10 Responses to “Love a Donkey: Besson’s Independence Fables – Pt 3”


  • Although it could be argued that Independence was perceived by some as an expression of African freedom, it was much more than that.Dr Williams was very careful to ensure that it was not “crafted” for Africans only.
    Dr. Williams in his Independence Day message to the nation 31 August 1962 called on citizens to protect democracy.
    “Democracy means equality for all in education, in the public service and in private employment- I repeat, and in private employment.
    “Democracy means the protection of the weak against the strong. Democracy means the obligation of the minority to recognize the right of the majority. Democracy means responsibility of the government to its citizens, the protection of the citizen from the exercise of arbitrary power and the violation of human and freedoms and individual rights of expression.
    “Democracy means the freedom of worship for all and the subordination of the right of any race to the overriding right of the human race. Democracy means freedom of expression and assemble organization.”

  • “It is true that the immigration of large numbers of black people removed a rich source of leadership, skills and talents from the country”.(CUDJOE)

    Is it not also true that the void created by the emigration of this group was filled by a rising professional Indian group which began to change the balance of power in T&T?

    Is it not also true that the influx of immigrants , legal and illegal, from other Caribbean islands created ghettos which eventually led to the rise in criminal activities in many communities?

  • There is some validity in Besson’s assertion that the rejection of agricultural pursuits by a significant segment of the population resulted in a “compassionless society”. The rejection of the simplicity of pastoral life and the classic cultural traits which distinguished us were replaced by the chase for foreign products, customs, music and other fads which had and is having a negative impact on society.

  • codge Boy….AH born in 1950 high in d Cascades overlooking P.O.S, and without being Cruel to Bage and Vincy, i was witness to jumping ship in the Beetham and run up the hill and build a shack.some not even bother to cross d Road even.What came with them was first class labourers and “small island Crimes”.We used to worry even back then of the changing Hillside and new wave of a different type of crimes, especially against women…..Mr. Besson probably experienced what I did.HE has a valid point there.

  • It is possible to question the motives of Dr Williams if one carefully examines this part of his Independence day speech:

    “Democracy means the obligation of the minority to recognize the right of the majority”.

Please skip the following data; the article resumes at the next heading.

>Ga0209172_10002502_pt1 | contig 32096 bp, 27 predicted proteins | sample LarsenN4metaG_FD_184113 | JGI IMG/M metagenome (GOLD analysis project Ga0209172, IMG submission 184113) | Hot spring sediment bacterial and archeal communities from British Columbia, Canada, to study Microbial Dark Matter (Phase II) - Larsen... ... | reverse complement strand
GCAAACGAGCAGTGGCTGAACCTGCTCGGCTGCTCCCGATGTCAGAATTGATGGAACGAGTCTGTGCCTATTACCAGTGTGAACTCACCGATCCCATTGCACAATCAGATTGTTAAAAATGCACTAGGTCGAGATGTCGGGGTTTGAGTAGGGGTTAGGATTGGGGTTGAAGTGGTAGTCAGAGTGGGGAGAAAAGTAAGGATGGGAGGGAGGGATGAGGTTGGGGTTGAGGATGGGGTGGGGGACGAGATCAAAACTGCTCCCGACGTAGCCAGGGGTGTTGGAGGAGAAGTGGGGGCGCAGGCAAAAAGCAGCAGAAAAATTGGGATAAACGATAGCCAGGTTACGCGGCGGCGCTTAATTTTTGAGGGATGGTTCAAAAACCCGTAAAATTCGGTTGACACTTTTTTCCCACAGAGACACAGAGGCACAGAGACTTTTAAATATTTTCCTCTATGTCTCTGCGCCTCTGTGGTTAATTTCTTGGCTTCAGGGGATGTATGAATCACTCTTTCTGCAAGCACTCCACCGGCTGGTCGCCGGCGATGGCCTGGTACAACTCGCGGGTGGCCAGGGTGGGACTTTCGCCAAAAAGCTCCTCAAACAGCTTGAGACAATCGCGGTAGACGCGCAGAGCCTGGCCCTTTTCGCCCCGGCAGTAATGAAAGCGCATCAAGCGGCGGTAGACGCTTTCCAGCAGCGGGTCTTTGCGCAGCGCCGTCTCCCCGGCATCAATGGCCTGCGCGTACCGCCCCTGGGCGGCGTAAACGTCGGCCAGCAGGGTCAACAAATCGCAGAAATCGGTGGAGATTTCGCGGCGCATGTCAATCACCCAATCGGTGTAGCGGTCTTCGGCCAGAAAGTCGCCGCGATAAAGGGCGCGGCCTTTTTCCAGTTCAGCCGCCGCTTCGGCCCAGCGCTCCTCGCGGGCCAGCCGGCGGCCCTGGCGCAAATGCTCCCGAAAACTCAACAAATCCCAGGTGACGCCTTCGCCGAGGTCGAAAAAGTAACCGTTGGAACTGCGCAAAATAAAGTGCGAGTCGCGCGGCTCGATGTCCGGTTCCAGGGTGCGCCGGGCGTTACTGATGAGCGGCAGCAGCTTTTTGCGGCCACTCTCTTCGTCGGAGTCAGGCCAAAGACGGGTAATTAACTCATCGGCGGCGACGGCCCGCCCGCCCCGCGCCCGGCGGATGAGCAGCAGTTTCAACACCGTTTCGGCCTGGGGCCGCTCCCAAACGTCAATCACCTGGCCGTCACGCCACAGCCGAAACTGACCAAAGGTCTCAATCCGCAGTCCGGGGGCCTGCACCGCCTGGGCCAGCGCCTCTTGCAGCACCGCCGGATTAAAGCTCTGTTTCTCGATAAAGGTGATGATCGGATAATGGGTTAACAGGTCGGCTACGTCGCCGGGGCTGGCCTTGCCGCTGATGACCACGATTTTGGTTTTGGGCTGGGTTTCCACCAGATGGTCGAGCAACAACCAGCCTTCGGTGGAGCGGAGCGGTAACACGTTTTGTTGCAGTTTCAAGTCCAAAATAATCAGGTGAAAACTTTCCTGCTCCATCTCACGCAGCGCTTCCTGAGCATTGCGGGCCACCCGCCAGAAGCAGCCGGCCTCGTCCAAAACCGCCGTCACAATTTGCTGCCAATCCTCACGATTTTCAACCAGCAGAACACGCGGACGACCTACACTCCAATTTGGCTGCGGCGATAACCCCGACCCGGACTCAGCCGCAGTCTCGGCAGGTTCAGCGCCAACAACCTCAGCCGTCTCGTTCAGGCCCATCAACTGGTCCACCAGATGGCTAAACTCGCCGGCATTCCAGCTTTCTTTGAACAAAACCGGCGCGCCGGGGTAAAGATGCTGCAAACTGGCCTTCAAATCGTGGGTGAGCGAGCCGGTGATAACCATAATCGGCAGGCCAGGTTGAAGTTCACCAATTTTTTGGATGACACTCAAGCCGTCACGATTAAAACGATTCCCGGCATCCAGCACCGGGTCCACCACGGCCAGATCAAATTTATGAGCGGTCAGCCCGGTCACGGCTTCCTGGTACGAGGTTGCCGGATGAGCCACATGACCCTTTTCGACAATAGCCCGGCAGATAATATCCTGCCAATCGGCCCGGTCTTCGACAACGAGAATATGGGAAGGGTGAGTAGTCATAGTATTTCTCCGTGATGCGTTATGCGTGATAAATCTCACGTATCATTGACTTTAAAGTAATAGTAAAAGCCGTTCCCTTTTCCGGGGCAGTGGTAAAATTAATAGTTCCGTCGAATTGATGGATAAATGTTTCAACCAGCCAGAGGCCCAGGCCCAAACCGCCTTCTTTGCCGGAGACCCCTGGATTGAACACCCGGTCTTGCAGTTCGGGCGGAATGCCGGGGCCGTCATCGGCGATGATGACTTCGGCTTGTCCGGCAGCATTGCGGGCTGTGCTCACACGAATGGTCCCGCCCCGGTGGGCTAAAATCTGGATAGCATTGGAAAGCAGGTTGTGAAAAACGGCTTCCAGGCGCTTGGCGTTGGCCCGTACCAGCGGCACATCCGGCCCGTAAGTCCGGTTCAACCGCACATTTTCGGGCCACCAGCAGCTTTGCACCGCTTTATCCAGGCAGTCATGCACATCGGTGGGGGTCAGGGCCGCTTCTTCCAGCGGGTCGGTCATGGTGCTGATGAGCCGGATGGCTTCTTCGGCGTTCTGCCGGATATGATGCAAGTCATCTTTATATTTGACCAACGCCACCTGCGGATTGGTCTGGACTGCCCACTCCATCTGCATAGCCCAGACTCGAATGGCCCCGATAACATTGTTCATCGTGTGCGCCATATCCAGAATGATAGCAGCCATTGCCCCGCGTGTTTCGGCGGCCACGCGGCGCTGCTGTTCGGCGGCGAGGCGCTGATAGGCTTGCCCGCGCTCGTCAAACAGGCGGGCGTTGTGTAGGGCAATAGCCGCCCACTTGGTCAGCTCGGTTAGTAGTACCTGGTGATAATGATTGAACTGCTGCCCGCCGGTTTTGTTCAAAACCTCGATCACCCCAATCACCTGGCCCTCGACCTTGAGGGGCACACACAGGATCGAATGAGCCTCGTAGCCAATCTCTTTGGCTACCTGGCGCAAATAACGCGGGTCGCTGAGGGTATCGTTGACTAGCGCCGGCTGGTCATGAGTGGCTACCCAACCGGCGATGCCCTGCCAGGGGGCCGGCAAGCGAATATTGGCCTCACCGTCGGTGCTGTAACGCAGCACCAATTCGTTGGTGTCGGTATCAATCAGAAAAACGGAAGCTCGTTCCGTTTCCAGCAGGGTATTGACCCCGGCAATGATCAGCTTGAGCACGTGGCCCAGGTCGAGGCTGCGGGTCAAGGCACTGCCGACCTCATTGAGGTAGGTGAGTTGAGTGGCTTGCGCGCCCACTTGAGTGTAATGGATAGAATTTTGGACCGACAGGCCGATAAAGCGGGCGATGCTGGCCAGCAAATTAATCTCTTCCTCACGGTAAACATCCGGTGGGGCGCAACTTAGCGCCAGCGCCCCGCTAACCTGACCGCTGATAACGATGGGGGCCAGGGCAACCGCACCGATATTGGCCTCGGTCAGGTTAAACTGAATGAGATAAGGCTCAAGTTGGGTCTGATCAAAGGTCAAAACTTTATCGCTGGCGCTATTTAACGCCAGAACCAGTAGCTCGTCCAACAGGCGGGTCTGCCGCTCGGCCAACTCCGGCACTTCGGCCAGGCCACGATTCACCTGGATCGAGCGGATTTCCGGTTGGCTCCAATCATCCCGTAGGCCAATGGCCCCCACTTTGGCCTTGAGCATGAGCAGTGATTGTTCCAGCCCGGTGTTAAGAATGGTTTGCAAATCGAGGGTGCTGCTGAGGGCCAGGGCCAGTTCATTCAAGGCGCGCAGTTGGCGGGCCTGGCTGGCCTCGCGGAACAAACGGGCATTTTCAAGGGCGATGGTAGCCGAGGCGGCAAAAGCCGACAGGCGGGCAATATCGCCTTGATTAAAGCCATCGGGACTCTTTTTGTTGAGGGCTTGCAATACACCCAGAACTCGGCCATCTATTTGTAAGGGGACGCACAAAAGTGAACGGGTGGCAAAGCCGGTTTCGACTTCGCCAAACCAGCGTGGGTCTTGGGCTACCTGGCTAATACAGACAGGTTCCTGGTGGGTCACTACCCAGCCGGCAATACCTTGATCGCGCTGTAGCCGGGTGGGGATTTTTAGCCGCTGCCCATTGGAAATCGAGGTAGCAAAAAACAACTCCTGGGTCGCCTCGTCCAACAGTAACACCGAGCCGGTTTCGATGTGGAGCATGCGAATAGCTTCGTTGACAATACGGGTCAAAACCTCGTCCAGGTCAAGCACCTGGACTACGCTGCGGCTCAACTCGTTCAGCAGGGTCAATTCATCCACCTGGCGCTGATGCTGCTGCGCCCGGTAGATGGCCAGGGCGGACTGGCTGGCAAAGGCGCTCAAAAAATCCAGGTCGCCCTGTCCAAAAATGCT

Most world leaders including President Obama usually emphasize the obligation of the majority to “recognize the rights of the minorities.”
    The latest world leader to call for majority rights was Donald Trump.
    Since the Indians were the minority at the time, one must ask: What was Williams motive?

  • Selwyn R. Cudjoe, Professor, Wellesley College, Wellesley, Massachusetts

    Dear TMan

    Dr. Williams’ motive was simply as he stated it. The essence of any democracy (perhaps the highest form of any democracy) is the obligation of the majority to recognize the rights of the minorities. Whatever his faults, it speaks to Dr. Williams’ egalitarian vision and his recognition that democracy is a continuing exercise in discipline, production and tolerance. In these desires, he was years ahead of his time. We should honor him for his humanitarian instincts.

    • True, but if you examine Dr. Williams’ statement: “Democracy means the obligation of the minority to recognize the right of the majority”, one must wonder why he reversed these two groups.
      Was it intentional?

  • Tman, the minority that Williams was talking about was the local white merchant/planter class, not Indians. The population of T&T in the 1950s–60s was about 800,000. From 1950 and 1959, 4,300 people emigrated. we saw 110,000 leave, from 1960 to 1969,you can say that these were the people that independence was for, 94,700 left from 1970 to 1979,the first oil boom was in 1973. Why did they go?. 75,000 from 1980 to 1989. that is 279,700 people gone, This meant about third of the population emigrated. This is why carnivals appeared in Brooklyn, Toronto, London

    • Thanks for the clarification. Some further research supports your statement and in the context of the era of Independence, his statement was called for.

  • BINGO!!!!…Just look at how some of us can clarify,with decent dialogue nah.On the other hand ,some of us can make our personal,philosophical deductions from our abundance of Wisdom,even though we are Erudite gentlemen…….Reminds me of an old saying i often heard from Dad, “common sense make before Book”, for even though we quote historic and factual dates to back up ouy opinions, it is after all just that. OUR OPINION ONLY>. Using “common Sense”to read whats not written between the lines, paint a truer picture.Some of us delve in repeated Diatribe to push our points.One don’t see Mr Besson writing in this Mire.I imagine a Book form, or a class in some U.S college is a better forum for some things.WE should use our vast knowledge of where we came from to put forward some constructive suggestions on where we going, not the opposite.